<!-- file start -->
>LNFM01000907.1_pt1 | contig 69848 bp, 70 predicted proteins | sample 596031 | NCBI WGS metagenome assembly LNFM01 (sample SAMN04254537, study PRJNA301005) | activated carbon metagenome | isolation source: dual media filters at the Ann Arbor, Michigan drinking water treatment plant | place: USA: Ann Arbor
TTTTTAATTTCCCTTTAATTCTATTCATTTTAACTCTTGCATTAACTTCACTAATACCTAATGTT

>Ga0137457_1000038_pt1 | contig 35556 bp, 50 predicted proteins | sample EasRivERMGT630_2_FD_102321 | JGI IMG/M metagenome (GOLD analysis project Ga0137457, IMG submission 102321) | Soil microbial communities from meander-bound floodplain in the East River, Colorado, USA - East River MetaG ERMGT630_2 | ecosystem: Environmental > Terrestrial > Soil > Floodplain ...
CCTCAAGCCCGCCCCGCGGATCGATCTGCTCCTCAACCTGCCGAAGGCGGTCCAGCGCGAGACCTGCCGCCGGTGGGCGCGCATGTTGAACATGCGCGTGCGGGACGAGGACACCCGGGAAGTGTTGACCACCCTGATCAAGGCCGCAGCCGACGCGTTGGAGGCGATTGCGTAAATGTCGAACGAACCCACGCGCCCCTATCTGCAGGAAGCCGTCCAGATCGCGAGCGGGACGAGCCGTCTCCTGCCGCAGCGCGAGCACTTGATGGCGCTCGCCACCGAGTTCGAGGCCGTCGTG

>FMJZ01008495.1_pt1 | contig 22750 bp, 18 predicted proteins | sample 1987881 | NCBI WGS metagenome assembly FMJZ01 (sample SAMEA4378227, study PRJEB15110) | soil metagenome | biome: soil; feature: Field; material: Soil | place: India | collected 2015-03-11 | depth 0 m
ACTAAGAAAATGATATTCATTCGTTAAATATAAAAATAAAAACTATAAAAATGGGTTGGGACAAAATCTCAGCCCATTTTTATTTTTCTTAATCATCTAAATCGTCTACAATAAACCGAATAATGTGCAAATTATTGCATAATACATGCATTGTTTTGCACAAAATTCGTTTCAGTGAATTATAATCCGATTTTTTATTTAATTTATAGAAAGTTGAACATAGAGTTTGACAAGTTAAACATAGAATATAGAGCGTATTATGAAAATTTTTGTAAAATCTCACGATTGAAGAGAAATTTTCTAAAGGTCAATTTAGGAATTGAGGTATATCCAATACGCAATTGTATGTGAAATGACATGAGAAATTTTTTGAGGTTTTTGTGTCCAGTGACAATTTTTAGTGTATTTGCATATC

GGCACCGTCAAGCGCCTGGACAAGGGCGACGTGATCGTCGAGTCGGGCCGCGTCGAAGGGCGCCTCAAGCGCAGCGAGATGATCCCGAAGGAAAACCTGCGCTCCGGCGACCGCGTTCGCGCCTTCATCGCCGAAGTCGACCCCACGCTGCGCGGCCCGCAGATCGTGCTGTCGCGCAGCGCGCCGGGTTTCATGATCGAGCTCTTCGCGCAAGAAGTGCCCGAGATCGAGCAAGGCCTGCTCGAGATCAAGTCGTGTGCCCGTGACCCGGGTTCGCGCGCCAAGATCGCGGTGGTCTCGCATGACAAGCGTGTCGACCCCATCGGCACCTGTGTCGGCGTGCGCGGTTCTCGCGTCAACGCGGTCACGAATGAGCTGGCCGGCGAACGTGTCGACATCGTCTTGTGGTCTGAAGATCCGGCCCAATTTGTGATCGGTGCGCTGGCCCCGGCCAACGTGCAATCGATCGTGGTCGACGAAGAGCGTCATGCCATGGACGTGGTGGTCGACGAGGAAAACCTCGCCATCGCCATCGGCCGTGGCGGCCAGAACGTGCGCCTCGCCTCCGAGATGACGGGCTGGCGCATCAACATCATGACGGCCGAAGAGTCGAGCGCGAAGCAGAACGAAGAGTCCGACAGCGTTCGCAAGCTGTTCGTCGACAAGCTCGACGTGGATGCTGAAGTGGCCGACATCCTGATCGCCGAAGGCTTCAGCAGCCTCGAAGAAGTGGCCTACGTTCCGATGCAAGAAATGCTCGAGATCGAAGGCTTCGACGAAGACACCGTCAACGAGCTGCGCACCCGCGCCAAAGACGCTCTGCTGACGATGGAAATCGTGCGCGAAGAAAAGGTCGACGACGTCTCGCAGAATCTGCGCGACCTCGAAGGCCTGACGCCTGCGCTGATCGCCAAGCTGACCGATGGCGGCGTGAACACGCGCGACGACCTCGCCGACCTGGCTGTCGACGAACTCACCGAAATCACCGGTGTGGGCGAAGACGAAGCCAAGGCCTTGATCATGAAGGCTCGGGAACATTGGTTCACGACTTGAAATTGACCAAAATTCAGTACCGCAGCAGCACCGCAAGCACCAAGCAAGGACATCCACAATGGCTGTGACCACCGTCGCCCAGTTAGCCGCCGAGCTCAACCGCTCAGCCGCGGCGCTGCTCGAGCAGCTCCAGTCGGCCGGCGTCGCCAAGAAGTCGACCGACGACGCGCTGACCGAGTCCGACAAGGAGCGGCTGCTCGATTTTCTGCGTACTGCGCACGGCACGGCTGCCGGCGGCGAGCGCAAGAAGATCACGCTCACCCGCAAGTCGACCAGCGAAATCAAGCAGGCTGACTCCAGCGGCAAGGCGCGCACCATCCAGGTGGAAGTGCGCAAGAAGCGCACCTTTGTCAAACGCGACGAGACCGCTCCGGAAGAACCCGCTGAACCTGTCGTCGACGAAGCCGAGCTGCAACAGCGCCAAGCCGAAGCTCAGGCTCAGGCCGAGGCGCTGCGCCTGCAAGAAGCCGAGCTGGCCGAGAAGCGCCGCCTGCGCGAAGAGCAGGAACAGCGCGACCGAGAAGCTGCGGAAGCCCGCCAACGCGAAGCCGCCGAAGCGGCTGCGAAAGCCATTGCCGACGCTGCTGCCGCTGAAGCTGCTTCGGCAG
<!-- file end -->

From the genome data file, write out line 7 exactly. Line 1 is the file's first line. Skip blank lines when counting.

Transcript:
GGCACCGTCAAGCGCCTGGACAAGGGCGACGTGATCGTCGAGTCGGGCCGCGTCGAAGGGCGCCTCAAGCGCAGCGAGATGATCCCGAAGGAAAACCTGCGCTCCGGCGACCGCGTTCGCGCCTTCATCGCCGAAGTCGACCCCACGCTGCGCGGCCCGCAGATCGTGCTGTCGCGCAGCGCGCCGGGTTTCATGATCGAGCTCTTCGCGCAAGAAGTGCCCGAGATCGAGCAAGGCCTGCTCGAGATCAAGTCGTGTGCCCGTGACCCGGGTTCGCGCGCCAAGATCGCGGTGGTCTCGCATGACAAGCGTGTCGACCCCATCGGCACCTGTGTCGGCGTGCGCGGTTCTCGCGTCAACGCGGTCACGAATGAGCTGGCCGGCGAACGTGTCGACATCGTCTTGTGGTCTGAAGATCCGGCCCAATTTGTGATCGGTGCGCTGGCCCCGGCCAACGTGCAATCGATCGTGGTCGACGAAGAGCGTCATGCCATGGACGTGGTGGTCGACGAGGAAAACCTCGCCATCGCCATCGGCCGTGGCGGCCAGAACGTGCGCCTCGCCTCCGAGATGACGGGCTGGCGCATCAACATCATGACGGCCGAAGAGTCGAGCGCGAAGCAGAACGAAGAGTCCGACAGCGTTCGCAAGCTGTTCGTCGACAAGCTCGACGTGGATGCTGAAGTGGCCGACATCCTGATCGCCGAAGGCTTCAGCAGCCTCGAAGAAGTGGCCTACGTTCCGATGCAAGAAATGCTCGAGATCGAAGGCTTCGACGAAGACACCGTCAACGAGCTGCGCACCCGCGCCAAAGACGCTCTGCTGACGATGGAAATCGTGCGCGAAGAAAAGGTCGACGACGTCTCGCAGAATCTGCGCGACCTCGAAGGCCTGACGCCTGCGCTGATCGCCAAGCTGACCGATGGCGGCGTGAACACGCGCGACGACCTCGCCGACCTGGCTGTCGACGAACTCACCGAAATCACCGGTGTGGGCGAAGACGAAGCCAAGGCCTTGATCATGAAGGCTCGGGAACATTGGTTCACGACTTGAAATTGACCAAAATTCAGTACCGCAGCAGCACCGCAAGCACCAAGCAAGGACATCCACAATGGCTGTGACCACCGTCGCCCAGTTAGCCGCCGAGCTCAACCGCTCAGCCGCGGCGCTGCTCGAGCAGCTCCAGTCGGCCGGCGTCGCCAAGAAGTCGACCGACGACGCGCTGACCGAGTCCGACAAGGAGCGGCTGCTCGATTTTCTGCGTACTGCGCACGGCACGGCTGCCGGCGGCGAGCGCAAGAAGATCACGCTCACCCGCAAGTCGACCAGCGAAATCAAGCAGGCTGACTCCAGCGGCAAGGCGCGCACCATCCAGGTGGAAGTGCGCAAGAAGCGCACCTTTGTCAAACGCGACGAGACCGCTCCGGAAGAACCCGCTGAACCTGTCGTCGACGAAGCCGAGCTGCAACAGCGCCAAGCCGAAGCTCAGGCTCAGGCCGAGGCGCTGCGCCTGCAAGAAGCCGAGCTGGCCGAGAAGCGCCGCCTGCGCGAAGAGCAGGAACAGCGCGACCGAGAAGCTGCGGAAGCCCGCCAACGCGAAGCCGCCGAAGCGGCTGCGAAAGCCATTGCCGACGCTGCTGCCGCTGAAGCTGCTTCGGCAG